Stuff I'm Up To

Technical Ramblings

Spectre and VMWare — March 8, 2019

Spectre and VMWare

For some time we’ve suffered a problem with our Windows 7 VDI systems that has prevented us from applying Windows Updates.

If we applied any of the rollups from March 2018 onward the VDI session would reboot itself under one special condition. If a user/client used the Cisco AnyConnect VPN software within the VDI Guest then almost exactly 2 minutes and 10 seconds after connecting, the VDI machine would throw a fatal error and reboot. Instantly terminating the users session.

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PHPUnit Code Coverage — March 5, 2019

PHPUnit Code Coverage

The more development time we spend on the corporate Laravel app the more mature the code becomes and the more our development practices evolve.

One of the introductions was to ensure we carried out unit testing on our modules and classes to ensure we don’t break any existing functionality by introducing new features.

We started using PHPUnit to carry out the testing for our Laravel/PHP API’s. Now when we run our tests can we really be sure we haven’t broken anything? All we’re really doing is proving that we get consistent results to our tests. What we aren’t sure of is if the tests we have built are sufficient to cover all eventualities handled by our code eg. we know the test works when we pass in valid parameters, but did we write a test that passed in bad parameters, or test that we get a failure when we should?

This is where PHPUnit’s code coverage plugin comes into it.

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Sophos Mobile 9.0 — February 28, 2019

Sophos Mobile 9.0

Today saw me upgrading our Sophos Mobile Control v8 server.

Mandatory Upgrade Notice: Sophos Mobile 9.0

Dear Customer,

Please be advised that, effective April 2019, management of Android devices will cease to function with versions of Sophos Mobile older than 8.6. All instances of the Sophos Mobile management server should be upgraded to the latest version, 9.0, to ensure continuous management. Read how to easily upgrade to Sophos Mobile 9.0 and find out what’s new.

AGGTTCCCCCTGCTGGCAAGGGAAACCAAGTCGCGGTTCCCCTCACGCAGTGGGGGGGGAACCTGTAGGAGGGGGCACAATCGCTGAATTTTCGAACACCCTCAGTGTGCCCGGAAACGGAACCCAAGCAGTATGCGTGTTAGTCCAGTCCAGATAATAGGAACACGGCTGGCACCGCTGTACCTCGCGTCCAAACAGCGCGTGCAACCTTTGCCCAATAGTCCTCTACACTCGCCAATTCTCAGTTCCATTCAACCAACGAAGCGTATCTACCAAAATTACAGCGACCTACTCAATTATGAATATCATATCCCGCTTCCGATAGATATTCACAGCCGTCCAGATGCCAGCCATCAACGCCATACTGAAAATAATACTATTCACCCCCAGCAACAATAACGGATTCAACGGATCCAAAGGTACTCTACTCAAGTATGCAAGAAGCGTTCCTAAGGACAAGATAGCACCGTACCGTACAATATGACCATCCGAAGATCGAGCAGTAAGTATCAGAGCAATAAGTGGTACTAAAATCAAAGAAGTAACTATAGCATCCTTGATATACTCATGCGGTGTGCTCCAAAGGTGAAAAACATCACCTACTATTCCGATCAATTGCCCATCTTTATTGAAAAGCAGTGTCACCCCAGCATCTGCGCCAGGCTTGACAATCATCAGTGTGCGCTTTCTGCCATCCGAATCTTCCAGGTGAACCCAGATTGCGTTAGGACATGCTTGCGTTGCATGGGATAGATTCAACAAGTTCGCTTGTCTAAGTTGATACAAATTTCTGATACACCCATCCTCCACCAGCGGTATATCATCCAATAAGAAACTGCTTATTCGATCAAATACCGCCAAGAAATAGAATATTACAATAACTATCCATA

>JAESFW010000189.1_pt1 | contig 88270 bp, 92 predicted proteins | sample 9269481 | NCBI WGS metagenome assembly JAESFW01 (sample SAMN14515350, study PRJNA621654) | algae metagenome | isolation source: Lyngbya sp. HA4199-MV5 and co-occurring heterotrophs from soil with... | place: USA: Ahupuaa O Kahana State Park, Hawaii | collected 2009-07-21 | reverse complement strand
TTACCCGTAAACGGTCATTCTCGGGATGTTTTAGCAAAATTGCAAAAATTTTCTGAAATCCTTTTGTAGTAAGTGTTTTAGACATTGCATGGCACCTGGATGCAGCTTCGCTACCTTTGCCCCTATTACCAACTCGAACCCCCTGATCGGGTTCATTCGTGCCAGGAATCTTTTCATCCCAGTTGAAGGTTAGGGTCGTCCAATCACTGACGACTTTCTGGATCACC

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Chocolatey Package Manager — February 27, 2019

Chocolatey Package Manager

Using package managers is second nature in Linux, but in Windows you get free reign to go download and install anything you like from anywhere. Not a bad thing, but when you have a host of packages installed, keeping them all up to date can be frustrating. That’s where “chocolatey” comes in.

Chocolatey is a windows package manager based on Powershell. You can use it in the same sort of way you’d use a Linux repository using choco install or choco uninstall to download and install packages.

But there is a GUI. Once you have installed chocolatey just use the installer (from the command line) to install the GUI:

C:\> choco install chocolateygui 

If you then use it to install all your required programs such as 7-Zip, Git, Java SE, Notepad++, VirtualBox, inkscape, etc. then each time you visit the GUI you can just click to upgrade everything and it will go fetch and install the latest version of all the software you used chocolatey to install.

Gitahead — February 1, 2019
Laravel 5.5 HMR and Windows — January 15, 2019

Laravel 5.5 HMR and Windows

Using HMR in Chrome on Linux is faultless, but on Windows HMR fails to start in the browser.

Looking at the entries in the bowsers script tags they seem a bit goofy. There’s leading slashes and spaces before the script filename.